174 photos

The important thing in setting up a workshop is to set it up for household repairs and DIY - then it quite rightly comes out of the household budget, the few extra tools that are needed for aeromodelling can then be bought! Doing it the other way round dosn't seem to work!

A good solid bench for woodworking with an inset woodworkers vice is a very good start if you have the space. If there is no space for a seperate metalwork bench with engineers vice then bolt a small (3inch?) engineers vice to wood block so that it can bemounted into the woodworkers vice for the few times it's needed. Far better than obstructing the woodworkers bench permanantly. A Workmate or clone is a fair substitute for a bench and has the advantage it can be stood in the middle of a room for certain jobs like assembling models. Can also be brought indoors to enable working on models whatever the weather.

A picture framing saw ( box saw) is very handy for making precise cuts in hardwood & ply. As explained earlier buy it when some household job requires it! Again mounting it on a wood block to go in the vice is a god idea.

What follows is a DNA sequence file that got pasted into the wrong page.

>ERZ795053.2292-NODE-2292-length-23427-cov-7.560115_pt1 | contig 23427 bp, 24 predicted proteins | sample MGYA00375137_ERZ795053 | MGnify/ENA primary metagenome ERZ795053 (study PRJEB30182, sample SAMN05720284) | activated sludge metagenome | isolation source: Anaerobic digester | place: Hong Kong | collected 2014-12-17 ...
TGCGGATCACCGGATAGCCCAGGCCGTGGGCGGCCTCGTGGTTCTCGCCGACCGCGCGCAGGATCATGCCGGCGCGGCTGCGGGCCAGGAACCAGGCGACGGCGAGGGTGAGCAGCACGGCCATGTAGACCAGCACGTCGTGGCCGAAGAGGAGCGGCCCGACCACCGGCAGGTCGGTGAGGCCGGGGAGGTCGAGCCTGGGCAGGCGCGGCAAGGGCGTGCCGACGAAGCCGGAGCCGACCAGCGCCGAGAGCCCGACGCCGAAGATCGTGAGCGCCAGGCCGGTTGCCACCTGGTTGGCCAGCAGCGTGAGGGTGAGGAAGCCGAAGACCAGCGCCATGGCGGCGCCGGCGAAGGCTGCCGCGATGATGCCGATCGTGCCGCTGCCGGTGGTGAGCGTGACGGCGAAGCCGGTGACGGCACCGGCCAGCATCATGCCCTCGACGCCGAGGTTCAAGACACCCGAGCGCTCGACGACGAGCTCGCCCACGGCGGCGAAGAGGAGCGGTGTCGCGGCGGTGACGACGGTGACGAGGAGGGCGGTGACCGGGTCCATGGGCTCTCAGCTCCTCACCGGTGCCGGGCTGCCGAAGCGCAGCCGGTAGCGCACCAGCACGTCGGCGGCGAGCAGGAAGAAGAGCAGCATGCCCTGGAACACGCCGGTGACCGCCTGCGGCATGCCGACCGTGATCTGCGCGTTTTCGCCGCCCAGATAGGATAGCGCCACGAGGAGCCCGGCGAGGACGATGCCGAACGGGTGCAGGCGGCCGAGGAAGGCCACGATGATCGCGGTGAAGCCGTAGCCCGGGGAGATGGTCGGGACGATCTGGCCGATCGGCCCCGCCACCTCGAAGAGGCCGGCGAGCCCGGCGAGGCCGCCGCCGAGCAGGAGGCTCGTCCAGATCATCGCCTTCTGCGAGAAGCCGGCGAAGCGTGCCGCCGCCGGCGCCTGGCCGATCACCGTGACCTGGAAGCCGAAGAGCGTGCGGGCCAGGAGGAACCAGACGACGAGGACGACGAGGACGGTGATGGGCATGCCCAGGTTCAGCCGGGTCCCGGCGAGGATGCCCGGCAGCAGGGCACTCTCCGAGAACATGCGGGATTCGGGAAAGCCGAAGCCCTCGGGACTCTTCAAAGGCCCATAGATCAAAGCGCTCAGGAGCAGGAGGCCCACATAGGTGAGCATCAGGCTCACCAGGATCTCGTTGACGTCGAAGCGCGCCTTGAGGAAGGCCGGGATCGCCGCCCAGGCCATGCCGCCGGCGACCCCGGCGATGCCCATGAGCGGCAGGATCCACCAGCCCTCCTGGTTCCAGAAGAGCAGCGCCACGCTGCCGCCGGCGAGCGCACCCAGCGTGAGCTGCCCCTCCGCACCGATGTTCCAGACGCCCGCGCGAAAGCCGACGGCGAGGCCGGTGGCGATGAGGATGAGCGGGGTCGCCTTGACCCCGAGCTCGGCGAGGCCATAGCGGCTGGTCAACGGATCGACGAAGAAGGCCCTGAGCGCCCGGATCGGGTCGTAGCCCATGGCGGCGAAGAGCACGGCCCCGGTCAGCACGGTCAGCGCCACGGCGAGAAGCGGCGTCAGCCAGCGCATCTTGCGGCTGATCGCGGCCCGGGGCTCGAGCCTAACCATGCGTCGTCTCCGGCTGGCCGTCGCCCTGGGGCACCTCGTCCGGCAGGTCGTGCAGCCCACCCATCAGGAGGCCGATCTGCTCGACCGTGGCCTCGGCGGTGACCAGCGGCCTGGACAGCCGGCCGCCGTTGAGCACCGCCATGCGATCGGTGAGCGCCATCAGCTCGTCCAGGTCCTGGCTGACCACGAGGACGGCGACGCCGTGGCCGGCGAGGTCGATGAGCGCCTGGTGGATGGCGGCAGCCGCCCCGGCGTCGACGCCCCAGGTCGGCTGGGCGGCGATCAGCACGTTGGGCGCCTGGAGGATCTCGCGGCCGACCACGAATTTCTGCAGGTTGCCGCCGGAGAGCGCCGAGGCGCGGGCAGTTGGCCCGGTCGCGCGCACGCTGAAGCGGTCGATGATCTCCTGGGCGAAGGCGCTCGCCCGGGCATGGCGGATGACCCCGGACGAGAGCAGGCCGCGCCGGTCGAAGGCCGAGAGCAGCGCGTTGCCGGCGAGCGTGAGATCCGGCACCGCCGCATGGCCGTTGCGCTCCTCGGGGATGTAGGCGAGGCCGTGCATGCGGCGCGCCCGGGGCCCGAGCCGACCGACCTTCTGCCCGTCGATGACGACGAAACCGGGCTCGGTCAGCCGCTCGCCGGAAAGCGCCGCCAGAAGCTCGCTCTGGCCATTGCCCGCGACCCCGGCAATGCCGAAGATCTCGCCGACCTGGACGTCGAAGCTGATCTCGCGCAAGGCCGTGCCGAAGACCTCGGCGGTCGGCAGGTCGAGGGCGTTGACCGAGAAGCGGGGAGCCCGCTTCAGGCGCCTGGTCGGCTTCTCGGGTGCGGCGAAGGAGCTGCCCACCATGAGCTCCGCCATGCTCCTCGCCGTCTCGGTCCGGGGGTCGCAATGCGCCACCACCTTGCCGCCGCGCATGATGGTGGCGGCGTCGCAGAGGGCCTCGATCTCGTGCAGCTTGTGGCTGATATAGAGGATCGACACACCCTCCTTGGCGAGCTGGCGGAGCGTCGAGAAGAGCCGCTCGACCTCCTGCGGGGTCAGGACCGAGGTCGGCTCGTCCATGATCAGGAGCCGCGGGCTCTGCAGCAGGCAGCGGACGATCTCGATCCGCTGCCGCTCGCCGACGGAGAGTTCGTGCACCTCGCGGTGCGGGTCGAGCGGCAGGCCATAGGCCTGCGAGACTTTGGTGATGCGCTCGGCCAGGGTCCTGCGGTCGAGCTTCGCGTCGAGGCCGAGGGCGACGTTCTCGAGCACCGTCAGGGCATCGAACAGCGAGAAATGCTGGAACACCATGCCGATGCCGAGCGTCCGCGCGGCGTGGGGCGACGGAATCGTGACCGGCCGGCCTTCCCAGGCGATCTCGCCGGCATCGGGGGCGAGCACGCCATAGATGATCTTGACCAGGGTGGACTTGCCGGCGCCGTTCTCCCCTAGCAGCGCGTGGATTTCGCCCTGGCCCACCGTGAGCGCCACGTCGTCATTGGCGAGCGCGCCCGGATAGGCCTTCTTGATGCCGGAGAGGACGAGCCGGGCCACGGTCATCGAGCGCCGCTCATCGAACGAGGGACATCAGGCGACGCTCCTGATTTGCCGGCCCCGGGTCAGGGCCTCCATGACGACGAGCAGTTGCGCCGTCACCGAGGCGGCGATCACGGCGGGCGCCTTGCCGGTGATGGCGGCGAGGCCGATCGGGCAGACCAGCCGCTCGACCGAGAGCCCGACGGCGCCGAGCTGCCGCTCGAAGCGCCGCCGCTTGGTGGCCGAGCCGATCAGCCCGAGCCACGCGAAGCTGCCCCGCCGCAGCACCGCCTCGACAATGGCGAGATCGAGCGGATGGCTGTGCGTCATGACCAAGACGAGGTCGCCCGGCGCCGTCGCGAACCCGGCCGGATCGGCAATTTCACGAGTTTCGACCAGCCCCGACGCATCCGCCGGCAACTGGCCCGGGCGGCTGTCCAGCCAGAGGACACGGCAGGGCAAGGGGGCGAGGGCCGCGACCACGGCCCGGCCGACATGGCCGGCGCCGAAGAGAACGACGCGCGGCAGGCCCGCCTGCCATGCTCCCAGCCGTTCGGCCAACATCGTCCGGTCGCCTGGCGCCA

But actually aeromodelling needs few tools so don't be put off if you cannot have a proper. dedicated workshop

Trevor19/06/2017 13:40:17
528 forum posts
62 photos

I'm another Permagrit fan but, as others have said, they are a significant investment so may be best bought after you have built a couple of models when you might feel better able to choose just what you want.

I'd also support the point about miniature clamps and clips - pinch a few clothes pegs (the wooden ones are best) and salvage the clips from trouser and skirt hangers etc.

The most used tool(?) in my workshop though is masking tape. The secret of a stress-free build is making sure you have the right glues and enough ways to hold the bits together while they dry - which is where the masking tape comes in of course.

gangster19/06/2017 13:54:17
1065 forum posts
29 photos

Just remember that most modellers started off with a single edge razor and some home made sanding blocks and built up their workshop over the years. A good scalpel and a razor plane or permagrit block together with a junior hacksaw will see you on your way

kevin b19/06/2017 14:27:06
1971 forum posts
176 photos

Pound shop, or market stall purchases will also help you with deciding which tools you need. Then you can purchase more expensive versions with more confidence. Don't forget about storage boxes as well. There are plenty of cheap options for compartmented boxes, which makes life easier than rummaging through collections of jam jars !